The Government opposes Defendant’s motion, citing Federal Rule of Criminal Procedure 6(e)(4), which authorizes indictments to be “kept secret until the defendant is in custody.” Fed. R. Crim. P. 6(e)(4); see also Govt.’s Opp’n to Def.’s Motion, ECF No. [843], at 3. The Government also cites United States v. Muse, in which the Second Circuit observed that one purpose of Rule 6(e)(4) is to “prevent the requirement of an indictment from serving as a public notice that would enable the defendant to avoid arrest.” 633 F.2d 1041, 1043-44 (2d Cir. 1980) (en banc); see also Id. (holding that an indictment involving multiple defendants may remain sealed, even if one or more defendants’ whereabouts are known, as long as the decision is “based on the legitimate prosecutorial needs of the Government to capture those properly indicted from criminal activity”). The Government also cited several cases for the proposition that Rule 6(e)(4) authorizes indictments to remain sealed for “sound reasons of policy” or where the “public interest requires it.” See, e.g., United States v. Southland Corp., 760 F.2d 1366, 1379 (2d Cir. 1985); United States v. Edwards, 777 F.2d 644, 648 (11th Cir. 1985); United States v. Michael, 180 F.2d 180 F.2d 55, 57 (3d Cir. 1949).

         The Government asserts that in this case, unsealing the Indictment “has the potential to cause serious harm, ” such as “tipping off” defendants and co-conspirators who do not know that they have been indicted and affording them the ability to retaliate against potential witnesses and destroy evidence while evading law enforcement. Govt.’s Opp’n to Def.’s Motion, ECF No. [843], at 7. The Government also argues that “sound reasons of policy” support the continued redaction of the names of certain co-defendants who are no longer fugitives. See Id. Upon the Court’s request, the Government filed two ex parte notices for the Court’s in camera review, explaining their proffered policy justifications. See Govt.’s Sealed Ex Parte Supplemental Memorandum in Opposition to Defendant’s Motion to Unseal Indictment, ECF No. [844]; Govt.’s Sealed Ex Parte Notice of Reasons for Sealing Named Persons, ECF No. [845].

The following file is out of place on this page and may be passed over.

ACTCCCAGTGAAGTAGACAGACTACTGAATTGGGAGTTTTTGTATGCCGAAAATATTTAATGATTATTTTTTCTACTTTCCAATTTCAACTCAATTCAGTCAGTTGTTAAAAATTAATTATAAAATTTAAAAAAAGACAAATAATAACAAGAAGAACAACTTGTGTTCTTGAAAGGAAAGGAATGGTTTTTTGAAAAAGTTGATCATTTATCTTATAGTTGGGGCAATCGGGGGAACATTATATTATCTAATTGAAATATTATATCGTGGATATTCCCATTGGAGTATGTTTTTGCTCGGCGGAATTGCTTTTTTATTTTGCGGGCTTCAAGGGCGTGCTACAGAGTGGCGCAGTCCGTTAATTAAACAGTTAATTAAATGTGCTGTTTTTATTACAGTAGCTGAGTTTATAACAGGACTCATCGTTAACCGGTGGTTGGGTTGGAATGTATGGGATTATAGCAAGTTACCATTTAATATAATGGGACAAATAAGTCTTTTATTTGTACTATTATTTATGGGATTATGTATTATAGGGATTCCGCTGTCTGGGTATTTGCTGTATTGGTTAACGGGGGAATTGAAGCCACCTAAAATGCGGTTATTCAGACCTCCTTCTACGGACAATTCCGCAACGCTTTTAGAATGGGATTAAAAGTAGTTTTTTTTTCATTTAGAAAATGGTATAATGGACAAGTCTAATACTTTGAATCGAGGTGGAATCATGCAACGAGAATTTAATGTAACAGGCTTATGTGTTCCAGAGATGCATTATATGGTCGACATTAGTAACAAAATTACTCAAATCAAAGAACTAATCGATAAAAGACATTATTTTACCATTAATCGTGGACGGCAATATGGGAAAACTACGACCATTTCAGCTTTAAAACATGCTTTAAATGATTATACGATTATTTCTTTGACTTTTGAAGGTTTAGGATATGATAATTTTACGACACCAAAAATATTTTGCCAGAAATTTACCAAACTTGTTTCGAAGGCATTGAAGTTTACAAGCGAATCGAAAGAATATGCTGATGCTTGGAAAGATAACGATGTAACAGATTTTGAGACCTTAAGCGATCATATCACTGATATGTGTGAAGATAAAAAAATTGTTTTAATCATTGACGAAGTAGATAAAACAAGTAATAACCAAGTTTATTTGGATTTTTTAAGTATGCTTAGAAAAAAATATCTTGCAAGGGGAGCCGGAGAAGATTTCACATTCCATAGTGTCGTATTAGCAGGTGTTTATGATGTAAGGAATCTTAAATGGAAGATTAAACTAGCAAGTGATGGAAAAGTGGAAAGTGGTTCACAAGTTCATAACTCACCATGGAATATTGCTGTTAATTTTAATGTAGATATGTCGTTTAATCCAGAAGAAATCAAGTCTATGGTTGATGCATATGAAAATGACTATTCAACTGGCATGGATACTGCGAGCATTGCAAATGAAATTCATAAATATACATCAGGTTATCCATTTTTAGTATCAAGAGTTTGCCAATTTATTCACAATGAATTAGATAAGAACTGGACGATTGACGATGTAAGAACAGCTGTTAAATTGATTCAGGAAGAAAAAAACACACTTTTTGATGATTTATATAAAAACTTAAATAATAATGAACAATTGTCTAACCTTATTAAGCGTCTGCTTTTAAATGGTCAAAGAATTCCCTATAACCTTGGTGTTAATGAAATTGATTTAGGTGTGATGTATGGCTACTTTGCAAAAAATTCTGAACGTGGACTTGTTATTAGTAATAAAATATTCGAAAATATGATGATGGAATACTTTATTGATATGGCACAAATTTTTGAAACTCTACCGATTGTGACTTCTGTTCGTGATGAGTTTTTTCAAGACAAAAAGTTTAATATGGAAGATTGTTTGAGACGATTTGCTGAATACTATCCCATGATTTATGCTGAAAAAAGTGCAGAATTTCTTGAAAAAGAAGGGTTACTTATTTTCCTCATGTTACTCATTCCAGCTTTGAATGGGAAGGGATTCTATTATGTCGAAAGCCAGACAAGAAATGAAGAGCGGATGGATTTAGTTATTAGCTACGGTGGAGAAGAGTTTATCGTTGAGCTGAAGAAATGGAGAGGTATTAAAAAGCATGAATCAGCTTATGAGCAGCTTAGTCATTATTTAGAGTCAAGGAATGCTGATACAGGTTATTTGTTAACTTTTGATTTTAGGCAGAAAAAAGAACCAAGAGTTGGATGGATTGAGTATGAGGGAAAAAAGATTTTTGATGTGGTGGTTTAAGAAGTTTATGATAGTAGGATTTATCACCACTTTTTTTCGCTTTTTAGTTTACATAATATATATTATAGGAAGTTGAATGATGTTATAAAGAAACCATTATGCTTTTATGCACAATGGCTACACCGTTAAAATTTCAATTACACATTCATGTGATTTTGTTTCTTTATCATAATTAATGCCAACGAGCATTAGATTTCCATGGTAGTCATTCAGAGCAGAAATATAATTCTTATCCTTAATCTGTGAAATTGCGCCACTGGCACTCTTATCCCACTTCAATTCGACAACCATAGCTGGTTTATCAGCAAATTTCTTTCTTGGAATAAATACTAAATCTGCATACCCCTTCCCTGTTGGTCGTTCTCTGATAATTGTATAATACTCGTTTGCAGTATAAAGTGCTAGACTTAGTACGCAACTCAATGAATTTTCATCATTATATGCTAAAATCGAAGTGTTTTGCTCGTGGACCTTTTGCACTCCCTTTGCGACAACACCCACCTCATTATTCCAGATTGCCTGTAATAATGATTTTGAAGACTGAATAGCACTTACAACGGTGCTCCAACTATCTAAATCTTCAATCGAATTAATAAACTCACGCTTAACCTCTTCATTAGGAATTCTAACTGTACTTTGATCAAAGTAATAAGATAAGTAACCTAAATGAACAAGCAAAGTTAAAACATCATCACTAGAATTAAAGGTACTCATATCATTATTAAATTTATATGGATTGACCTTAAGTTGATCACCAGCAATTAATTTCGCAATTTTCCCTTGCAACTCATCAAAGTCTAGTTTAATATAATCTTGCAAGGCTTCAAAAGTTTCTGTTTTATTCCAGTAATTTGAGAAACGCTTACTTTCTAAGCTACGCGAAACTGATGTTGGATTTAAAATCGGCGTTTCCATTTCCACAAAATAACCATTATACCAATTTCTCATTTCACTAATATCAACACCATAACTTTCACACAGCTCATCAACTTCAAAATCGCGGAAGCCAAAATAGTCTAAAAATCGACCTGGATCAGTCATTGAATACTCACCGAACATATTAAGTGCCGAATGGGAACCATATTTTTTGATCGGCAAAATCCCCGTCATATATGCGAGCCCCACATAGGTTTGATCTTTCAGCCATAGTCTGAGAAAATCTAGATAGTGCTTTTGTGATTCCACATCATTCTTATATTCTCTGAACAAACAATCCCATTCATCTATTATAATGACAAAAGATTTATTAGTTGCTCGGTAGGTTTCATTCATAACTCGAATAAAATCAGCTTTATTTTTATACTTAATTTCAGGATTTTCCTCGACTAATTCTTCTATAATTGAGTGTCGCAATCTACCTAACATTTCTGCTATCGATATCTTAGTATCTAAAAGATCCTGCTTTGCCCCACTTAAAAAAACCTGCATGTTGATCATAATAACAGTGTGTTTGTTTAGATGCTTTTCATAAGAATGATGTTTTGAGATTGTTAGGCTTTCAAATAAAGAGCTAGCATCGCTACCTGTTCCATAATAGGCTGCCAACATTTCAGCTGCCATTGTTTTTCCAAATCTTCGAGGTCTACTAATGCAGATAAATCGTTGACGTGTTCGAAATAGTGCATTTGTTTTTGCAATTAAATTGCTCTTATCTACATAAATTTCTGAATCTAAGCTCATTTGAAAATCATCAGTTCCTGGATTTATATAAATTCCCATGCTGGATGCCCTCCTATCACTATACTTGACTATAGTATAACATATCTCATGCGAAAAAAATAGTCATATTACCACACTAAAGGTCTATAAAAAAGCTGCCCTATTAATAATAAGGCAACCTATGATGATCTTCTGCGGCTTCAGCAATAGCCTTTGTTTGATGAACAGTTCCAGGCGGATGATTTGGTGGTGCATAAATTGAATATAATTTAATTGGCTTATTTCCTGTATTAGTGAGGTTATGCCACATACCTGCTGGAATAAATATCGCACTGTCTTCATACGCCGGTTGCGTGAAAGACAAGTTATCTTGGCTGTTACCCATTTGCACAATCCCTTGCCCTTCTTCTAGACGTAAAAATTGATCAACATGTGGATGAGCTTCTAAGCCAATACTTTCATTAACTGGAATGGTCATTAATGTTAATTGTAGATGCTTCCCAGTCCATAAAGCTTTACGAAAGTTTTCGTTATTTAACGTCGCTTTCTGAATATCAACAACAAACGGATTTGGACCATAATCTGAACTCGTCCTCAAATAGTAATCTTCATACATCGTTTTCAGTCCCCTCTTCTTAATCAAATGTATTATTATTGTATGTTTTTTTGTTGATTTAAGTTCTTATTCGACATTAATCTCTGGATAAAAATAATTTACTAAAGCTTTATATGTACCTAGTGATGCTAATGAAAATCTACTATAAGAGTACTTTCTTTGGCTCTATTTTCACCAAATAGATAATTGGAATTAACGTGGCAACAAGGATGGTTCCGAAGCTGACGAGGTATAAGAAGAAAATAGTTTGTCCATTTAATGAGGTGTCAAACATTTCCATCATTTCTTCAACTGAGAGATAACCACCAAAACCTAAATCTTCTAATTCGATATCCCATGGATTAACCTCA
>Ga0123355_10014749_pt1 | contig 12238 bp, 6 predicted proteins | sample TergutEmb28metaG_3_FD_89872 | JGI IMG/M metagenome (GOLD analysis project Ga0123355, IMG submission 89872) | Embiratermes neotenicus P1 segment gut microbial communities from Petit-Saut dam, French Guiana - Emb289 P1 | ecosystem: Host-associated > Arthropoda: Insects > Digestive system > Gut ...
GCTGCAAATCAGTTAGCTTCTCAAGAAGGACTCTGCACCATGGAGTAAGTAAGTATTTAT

In opposing Defendant’s motion, the Government also proposes an alternative plan, under which the Government would provide Defendant a copy of a partially unsealed indictment with the unredacted names of eight co-defendants who either testified at trial, have concluded or are serving their sentences, or are deceased. See Govt.’s Opp’n to Def.’s Motion, ECF No. [843], at 9. The Government would redact the names of five co-defendants who are fugitives or whose names need to remain redacted for sound policy reasons. See Id. The disclosure of the partially unsealed indictment would be subject to the existing Protective Order applicable to discovery in this case, which inter alia, prohibits Defense Counsel from further distribution of the protected materials. See Protective Order for Discovery Applicable to Waldemar Lorenzana-Cordon, ECF No. [551].